“Of course we can debate its role in perfusion-imaging, but it may play a role in those few cases in which you have zero enhancement in T1 images,” Anzalone said, presenting a series of clinical case study slides from practice to illustrate her claims.
Concluding, she said “we may that high-signal-intensity contrast agents, such as 1.0 molar gadobutrol, may have a positive effect on lesion detection, characterisation – including in perfusion images – and maybe it could help in treatment planning.”
“Up against the clock”
Discussing the importance of early diagnosis – and accurate disease monitoring – of multiple sclerosis (MS), Alex Rovira, from Vall d’Hebron University Hospital in Barcelona, Spain, described several options for improving the gold standard MRI approach.
Current practice is to generate gadolinium-enhanced T1-weighted MR images, which Rovira said “detect disease activity 5-10 times more frequently than clinical evaluation of relapses”. Among the strategies proposed to maximise the value of this approach by increasing the sensitivity of gadolinium-enhanced MRI, he noted the following options and their basic pros and cons:
More frequent MRI sampling (good in theory, but not a practicable option in the clinic)
Use a minimum delay of 10 minutes following gadolinium injection and scanning (a feasible option)
Acquire thinner slices, reducing from 5mm to 3mm (this increases sensitivity but is time-consuming)
Use a stronger MRI magnet (clinics are limited by their resources)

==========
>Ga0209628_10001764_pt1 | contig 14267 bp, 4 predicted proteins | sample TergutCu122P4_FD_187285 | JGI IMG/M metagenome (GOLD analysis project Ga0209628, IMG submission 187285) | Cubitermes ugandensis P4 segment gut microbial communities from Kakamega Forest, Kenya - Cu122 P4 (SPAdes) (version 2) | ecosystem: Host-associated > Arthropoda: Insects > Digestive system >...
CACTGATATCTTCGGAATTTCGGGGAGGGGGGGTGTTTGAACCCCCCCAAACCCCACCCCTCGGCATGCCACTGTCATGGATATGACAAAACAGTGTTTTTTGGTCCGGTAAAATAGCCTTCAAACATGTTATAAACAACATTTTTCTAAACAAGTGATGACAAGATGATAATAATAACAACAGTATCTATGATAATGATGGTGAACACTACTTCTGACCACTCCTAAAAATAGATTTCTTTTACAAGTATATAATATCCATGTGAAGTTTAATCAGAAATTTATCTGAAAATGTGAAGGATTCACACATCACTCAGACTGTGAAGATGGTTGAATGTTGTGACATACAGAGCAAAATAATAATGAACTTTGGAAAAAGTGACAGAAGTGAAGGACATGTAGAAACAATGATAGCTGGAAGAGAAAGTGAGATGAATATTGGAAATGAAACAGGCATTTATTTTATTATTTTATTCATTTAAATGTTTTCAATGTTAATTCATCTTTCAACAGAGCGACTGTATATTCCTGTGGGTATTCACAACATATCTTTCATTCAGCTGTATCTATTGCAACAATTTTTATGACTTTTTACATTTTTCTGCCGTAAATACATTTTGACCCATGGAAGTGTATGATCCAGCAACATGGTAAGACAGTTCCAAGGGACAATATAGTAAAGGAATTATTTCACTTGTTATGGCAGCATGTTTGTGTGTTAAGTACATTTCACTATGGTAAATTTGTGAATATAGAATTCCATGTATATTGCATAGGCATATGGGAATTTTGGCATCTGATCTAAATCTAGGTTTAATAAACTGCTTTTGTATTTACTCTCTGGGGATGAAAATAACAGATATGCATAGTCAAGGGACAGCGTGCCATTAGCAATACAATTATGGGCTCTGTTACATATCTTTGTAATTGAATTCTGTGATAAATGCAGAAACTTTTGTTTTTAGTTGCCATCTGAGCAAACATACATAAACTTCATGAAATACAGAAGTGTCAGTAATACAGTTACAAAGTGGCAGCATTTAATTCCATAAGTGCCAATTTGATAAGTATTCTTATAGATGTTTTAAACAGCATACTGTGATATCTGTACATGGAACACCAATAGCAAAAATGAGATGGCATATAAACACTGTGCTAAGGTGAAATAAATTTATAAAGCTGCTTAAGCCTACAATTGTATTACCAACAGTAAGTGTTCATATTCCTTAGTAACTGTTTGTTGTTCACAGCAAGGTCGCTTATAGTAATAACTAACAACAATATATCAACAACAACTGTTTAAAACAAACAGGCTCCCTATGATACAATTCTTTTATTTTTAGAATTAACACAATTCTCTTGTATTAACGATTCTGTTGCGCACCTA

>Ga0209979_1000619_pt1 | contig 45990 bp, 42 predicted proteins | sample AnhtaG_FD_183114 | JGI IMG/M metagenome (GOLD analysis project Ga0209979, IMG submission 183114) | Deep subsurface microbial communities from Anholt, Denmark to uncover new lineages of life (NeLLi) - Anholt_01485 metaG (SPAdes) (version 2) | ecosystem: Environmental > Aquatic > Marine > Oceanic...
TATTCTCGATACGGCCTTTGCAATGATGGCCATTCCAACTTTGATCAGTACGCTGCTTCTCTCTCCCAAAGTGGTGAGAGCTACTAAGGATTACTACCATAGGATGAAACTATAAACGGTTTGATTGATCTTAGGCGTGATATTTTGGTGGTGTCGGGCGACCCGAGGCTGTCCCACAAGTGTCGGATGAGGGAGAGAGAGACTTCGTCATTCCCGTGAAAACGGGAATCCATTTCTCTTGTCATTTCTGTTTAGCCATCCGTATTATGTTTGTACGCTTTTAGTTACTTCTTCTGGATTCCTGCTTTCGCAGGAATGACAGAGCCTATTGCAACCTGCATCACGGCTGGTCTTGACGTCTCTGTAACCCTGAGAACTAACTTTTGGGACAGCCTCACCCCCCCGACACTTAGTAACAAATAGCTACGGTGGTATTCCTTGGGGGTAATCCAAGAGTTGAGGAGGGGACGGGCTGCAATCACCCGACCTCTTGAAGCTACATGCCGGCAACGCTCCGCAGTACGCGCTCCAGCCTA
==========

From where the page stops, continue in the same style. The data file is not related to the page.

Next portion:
Magnetization transfer technique (many drawbacks and requires pre-contrast MT acquisition)
Use contrast agents with a high T1-shortening effect, such as gadobutrol
On the last point above, Rovira suggested that gadobutrol-enhanced MRI offers greater sensitivity and therefore the potential for earlier diagnosis and more effective disease monitoring.
“Gadobutrol makes it easier to identify the signs and progression of MS visually, certainly versus a T2-weighted strategy,” he concluded.
Outlook on the future
Finally, Thomas Lauenstein from the University Hospital Essen, Germany, considered the emerging applications of macrocyclic, high-signal-intensity gadolinium-based contrast agents in MRI.
He focused specifically on advantages in breast cancer, where he says the technique has already “proven [to be] a major advance in clinical practice” and is becoming increasingly popular in patient screening and care management.
“Patients with breast cancer who are eligible for MRI include cases where mammography gives insufficient characterisation, exclusion of a contra lateral tumour, neoadjuvant chemotherapy and artificial breast implants. It could also play an important role in therapy monitoring.”
Using a high-signal-intensity contrast agent such as gadobutrol, he said, improves the signal-to-noise ratio, thereby increasing characterisation.
Looking at cardiac care, 0.1mmol gadobutrol has been used in a myocardial infarction (MI) study, resulting in clearer differentiation between types of MI using late-enhancement, he noted.
Bayer Schering Pharma also hopes to secure a European paediatric licence by mid-2009.